How is the dexamethasone suppression test used to diagnose primary aldosteronism?

Updated: Mar 24, 2020
  • Author: Gabriel I Uwaifo, MD; Chief Editor: Romesh Khardori, MD, PhD, FACP  more...
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Answer

In the subset of primary aldosteronism patients with glucocorticoid-remediable aldosteronism (GRA), small doses of dexamethasone (1-2 mg/day) induce full normalization in plasma and urinary aldosterone levels. This is invariably associated with improvement in hypertension (HTN) in these patients. Other reports suggest a cut-off level for plasma aldosterone of less than 4 ng/dL and/or a relative plasma aldosterone suppression of greater than 80% of the baseline for the diagnosis of GRA following the dexamethasone challenge.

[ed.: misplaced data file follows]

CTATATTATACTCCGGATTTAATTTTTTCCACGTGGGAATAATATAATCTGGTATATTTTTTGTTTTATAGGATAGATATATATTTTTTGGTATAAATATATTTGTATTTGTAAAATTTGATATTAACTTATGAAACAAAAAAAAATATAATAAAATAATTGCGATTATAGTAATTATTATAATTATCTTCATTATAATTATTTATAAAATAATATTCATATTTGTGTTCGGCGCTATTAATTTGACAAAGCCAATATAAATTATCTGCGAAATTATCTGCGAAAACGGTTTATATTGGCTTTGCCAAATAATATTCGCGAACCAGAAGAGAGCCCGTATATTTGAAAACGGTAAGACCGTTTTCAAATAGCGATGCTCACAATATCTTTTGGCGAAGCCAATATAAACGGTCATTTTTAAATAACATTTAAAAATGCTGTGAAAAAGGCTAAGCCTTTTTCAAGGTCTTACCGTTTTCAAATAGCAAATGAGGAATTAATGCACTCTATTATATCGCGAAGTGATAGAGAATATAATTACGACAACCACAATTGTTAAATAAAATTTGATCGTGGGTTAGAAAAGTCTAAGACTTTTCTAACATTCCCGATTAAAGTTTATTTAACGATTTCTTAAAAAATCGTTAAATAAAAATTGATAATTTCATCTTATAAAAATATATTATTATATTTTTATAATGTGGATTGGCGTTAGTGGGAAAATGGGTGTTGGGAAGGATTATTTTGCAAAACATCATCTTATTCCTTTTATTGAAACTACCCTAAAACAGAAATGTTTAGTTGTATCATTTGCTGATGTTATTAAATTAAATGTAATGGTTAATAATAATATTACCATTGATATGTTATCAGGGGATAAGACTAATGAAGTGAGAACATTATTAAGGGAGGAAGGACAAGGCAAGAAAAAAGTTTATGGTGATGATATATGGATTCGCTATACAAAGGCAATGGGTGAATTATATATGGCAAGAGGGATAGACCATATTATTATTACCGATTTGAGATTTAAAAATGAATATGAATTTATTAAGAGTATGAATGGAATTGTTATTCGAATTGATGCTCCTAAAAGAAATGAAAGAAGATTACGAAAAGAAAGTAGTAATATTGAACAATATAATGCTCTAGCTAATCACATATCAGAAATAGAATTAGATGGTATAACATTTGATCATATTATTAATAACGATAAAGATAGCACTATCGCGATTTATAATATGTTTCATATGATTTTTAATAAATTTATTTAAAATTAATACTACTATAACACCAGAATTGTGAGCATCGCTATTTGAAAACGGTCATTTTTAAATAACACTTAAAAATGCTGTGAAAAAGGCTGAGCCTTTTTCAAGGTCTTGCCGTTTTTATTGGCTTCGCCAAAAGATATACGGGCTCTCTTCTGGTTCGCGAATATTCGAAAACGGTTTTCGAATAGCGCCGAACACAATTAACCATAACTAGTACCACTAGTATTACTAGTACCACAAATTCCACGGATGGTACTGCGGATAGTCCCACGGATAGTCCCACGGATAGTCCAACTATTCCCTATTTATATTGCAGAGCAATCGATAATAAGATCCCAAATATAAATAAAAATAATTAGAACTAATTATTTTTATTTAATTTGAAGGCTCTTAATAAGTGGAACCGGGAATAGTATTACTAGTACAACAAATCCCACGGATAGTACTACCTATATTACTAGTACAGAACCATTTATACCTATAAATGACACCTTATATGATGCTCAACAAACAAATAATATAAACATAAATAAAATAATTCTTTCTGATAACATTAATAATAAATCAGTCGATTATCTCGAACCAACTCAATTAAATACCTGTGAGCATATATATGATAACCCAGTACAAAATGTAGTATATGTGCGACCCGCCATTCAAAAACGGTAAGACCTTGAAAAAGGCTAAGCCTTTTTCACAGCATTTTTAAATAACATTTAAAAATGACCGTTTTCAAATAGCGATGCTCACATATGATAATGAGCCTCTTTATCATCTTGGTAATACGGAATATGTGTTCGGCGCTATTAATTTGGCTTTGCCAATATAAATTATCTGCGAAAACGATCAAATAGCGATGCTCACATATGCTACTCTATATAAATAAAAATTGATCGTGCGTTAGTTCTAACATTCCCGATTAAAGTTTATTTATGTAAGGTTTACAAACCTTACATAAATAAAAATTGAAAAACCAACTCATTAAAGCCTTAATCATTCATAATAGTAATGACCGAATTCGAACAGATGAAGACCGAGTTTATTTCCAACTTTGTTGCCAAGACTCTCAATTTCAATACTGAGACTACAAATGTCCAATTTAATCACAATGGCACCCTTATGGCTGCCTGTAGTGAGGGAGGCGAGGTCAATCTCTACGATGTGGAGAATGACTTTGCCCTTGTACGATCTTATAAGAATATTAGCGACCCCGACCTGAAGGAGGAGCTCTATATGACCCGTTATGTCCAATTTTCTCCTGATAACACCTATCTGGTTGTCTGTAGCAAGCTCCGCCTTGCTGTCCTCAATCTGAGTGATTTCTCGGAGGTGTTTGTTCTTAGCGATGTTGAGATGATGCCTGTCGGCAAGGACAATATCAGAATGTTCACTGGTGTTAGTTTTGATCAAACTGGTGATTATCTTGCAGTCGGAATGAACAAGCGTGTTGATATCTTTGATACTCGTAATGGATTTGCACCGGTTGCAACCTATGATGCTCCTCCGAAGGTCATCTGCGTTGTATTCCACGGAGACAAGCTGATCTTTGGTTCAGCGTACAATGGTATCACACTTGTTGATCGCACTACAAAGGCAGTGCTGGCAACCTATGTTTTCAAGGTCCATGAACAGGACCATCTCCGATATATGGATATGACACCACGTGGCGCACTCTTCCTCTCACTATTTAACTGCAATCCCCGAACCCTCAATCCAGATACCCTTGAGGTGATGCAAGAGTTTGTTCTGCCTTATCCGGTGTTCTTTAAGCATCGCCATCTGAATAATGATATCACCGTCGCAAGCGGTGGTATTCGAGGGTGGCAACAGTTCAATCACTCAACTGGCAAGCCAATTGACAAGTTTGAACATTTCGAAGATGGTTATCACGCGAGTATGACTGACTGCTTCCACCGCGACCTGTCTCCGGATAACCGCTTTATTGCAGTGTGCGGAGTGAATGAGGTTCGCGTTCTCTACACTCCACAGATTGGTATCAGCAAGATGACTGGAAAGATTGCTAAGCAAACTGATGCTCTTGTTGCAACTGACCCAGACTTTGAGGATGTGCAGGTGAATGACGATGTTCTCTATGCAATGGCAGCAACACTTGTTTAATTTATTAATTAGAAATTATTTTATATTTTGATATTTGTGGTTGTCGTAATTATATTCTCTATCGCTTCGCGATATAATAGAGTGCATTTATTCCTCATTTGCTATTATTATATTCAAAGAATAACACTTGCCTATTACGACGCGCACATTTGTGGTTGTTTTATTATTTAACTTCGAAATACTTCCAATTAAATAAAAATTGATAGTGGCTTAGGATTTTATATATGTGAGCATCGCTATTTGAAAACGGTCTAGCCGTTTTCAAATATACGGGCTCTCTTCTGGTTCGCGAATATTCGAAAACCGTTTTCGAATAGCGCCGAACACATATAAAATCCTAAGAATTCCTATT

Three variants of familial primary aldosteronism exist. Type 1 familial primary aldosteronism (also called GRA) is associated with improvement in HTN using low-dose dexamethasone. Types 2 and 3 familial primary aldosteronism are not dexamethasone suppressible.


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